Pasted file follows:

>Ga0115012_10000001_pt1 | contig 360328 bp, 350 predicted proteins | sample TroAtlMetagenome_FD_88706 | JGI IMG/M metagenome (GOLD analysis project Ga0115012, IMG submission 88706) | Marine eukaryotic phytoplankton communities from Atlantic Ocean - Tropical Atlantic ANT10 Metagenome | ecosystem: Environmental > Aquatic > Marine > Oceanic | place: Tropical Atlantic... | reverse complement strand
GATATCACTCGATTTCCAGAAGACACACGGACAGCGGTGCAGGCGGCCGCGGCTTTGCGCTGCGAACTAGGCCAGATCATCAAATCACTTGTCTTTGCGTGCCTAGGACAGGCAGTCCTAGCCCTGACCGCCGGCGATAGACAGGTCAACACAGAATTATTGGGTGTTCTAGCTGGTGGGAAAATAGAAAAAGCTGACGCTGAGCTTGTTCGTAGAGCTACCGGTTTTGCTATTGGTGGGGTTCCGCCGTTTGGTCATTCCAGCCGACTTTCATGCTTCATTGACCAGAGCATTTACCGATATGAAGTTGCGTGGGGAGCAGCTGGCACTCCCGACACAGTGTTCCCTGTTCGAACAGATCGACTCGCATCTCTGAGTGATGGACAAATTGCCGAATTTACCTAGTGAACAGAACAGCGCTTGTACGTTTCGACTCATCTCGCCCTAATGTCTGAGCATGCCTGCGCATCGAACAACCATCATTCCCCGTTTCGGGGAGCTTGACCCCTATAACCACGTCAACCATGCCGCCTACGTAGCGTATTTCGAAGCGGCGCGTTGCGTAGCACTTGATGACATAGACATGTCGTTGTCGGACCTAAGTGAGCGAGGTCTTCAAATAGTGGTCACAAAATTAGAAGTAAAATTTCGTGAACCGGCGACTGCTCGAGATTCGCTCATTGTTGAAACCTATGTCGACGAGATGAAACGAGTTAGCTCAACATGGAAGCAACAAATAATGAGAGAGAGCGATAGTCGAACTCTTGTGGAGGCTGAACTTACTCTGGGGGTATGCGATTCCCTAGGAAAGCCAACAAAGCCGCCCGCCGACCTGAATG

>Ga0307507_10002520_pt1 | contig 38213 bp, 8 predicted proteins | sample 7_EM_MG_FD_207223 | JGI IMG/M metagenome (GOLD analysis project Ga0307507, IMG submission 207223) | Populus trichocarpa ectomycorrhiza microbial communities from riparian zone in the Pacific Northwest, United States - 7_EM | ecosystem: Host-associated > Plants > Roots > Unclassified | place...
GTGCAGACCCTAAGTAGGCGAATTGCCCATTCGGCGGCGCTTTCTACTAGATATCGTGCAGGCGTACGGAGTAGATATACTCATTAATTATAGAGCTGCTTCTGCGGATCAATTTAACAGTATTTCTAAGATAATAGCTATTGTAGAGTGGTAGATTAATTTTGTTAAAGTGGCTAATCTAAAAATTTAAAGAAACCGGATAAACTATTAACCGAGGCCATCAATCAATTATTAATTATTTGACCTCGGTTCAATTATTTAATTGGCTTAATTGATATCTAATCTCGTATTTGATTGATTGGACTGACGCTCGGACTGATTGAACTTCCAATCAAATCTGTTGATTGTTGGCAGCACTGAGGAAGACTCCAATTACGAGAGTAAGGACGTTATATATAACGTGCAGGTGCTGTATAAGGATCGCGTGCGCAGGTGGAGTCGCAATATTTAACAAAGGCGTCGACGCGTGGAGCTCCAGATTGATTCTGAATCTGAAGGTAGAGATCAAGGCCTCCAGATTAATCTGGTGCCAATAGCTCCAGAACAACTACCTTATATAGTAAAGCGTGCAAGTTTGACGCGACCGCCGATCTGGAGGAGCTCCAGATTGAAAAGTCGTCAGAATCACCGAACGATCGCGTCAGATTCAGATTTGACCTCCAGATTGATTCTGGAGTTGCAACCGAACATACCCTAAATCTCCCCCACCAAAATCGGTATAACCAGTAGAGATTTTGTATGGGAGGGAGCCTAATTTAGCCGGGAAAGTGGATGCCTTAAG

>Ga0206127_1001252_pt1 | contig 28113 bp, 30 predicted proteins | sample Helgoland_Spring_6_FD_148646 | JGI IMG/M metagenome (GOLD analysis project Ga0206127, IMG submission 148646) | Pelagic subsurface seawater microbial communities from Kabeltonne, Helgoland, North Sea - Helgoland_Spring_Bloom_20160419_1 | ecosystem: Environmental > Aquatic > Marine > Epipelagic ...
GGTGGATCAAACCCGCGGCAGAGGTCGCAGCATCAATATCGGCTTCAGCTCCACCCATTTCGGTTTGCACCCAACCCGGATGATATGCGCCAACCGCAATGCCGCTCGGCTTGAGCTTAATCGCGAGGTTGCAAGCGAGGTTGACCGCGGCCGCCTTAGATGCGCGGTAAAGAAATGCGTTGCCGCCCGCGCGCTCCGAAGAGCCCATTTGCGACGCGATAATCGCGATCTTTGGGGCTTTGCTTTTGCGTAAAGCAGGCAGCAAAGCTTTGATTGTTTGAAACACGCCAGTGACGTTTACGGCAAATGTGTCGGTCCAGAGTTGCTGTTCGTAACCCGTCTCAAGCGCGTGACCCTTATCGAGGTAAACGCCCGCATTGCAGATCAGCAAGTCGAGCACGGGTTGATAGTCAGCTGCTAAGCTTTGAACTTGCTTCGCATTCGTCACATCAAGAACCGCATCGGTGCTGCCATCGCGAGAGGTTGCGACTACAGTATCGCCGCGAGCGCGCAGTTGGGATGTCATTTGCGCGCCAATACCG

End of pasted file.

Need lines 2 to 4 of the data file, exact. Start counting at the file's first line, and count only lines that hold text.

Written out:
GATATCACTCGATTTCCAGAAGACACACGGACAGCGGTGCAGGCGGCCGCGGCTTTGCGCTGCGAACTAGGCCAGATCATCAAATCACTTGTCTTTGCGTGCCTAGGACAGGCAGTCCTAGCCCTGACCGCCGGCGATAGACAGGTCAACACAGAATTATTGGGTGTTCTAGCTGGTGGGAAAATAGAAAAAGCTGACGCTGAGCTTGTTCGTAGAGCTACCGGTTTTGCTATTGGTGGGGTTCCGCCGTTTGGTCATTCCAGCCGACTTTCATGCTTCATTGACCAGAGCATTTACCGATATGAAGTTGCGTGGGGAGCAGCTGGCACTCCCGACACAGTGTTCCCTGTTCGAACAGATCGACTCGCATCTCTGAGTGATGGACAAATTGCCGAATTTACCTAGTGAACAGAACAGCGCTTGTACGTTTCGACTCATCTCGCCCTAATGTCTGAGCATGCCTGCGCATCGAACAACCATCATTCCCCGTTTCGGGGAGCTTGACCCCTATAACCACGTCAACCATGCCGCCTACGTAGCGTATTTCGAAGCGGCGCGTTGCGTAGCACTTGATGACATAGACATGTCGTTGTCGGACCTAAGTGAGCGAGGTCTTCAAATAGTGGTCACAAAATTAGAAGTAAAATTTCGTGAACCGGCGACTGCTCGAGATTCGCTCATTGTTGAAACCTATGTCGACGAGATGAAACGAGTTAGCTCAACATGGAAGCAACAAATAATGAGAGAGAGCGATAGTCGAACTCTTGTGGAGGCTGAACTTACTCTGGGGGTATGCGATTCCCTAGGAAAGCCAACAAAGCCGCCCGCCGACCTGAATG

>Ga0307507_10002520_pt1 | contig 38213 bp, 8 predicted proteins | sample 7_EM_MG_FD_207223 | JGI IMG/M metagenome (GOLD analysis project Ga0307507, IMG submission 207223) | Populus trichocarpa ectomycorrhiza microbial communities from riparian zone in the Pacific Northwest, United States - 7_EM | ecosystem: Host-associated > Plants > Roots > Unclassified | place...
GTGCAGACCCTAAGTAGGCGAATTGCCCATTCGGCGGCGCTTTCTACTAGATATCGTGCAGGCGTACGGAGTAGATATACTCATTAATTATAGAGCTGCTTCTGCGGATCAATTTAACAGTATTTCTAAGATAATAGCTATTGTAGAGTGGTAGATTAATTTTGTTAAAGTGGCTAATCTAAAAATTTAAAGAAACCGGATAAACTATTAACCGAGGCCATCAATCAATTATTAATTATTTGACCTCGGTTCAATTATTTAATTGGCTTAATTGATATCTAATCTCGTATTTGATTGATTGGACTGACGCTCGGACTGATTGAACTTCCAATCAAATCTGTTGATTGTTGGCAGCACTGAGGAAGACTCCAATTACGAGAGTAAGGACGTTATATATAACGTGCAGGTGCTGTATAAGGATCGCGTGCGCAGGTGGAGTCGCAATATTTAACAAAGGCGTCGACGCGTGGAGCTCCAGATTGATTCTGAATCTGAAGGTAGAGATCAAGGCCTCCAGATTAATCTGGTGCCAATAGCTCCAGAACAACTACCTTATATAGTAAAGCGTGCAAGTTTGACGCGACCGCCGATCTGGAGGAGCTCCAGATTGAAAAGTCGTCAGAATCACCGAACGATCGCGTCAGATTCAGATTTGACCTCCAGATTGATTCTGGAGTTGCAACCGAACATACCCTAAATCTCCCCCACCAAAATCGGTATAACCAGTAGAGATTTTGTATGGGAGGGAGCCTAATTTAGCCGGGAAAGTGGATGCCTTAAG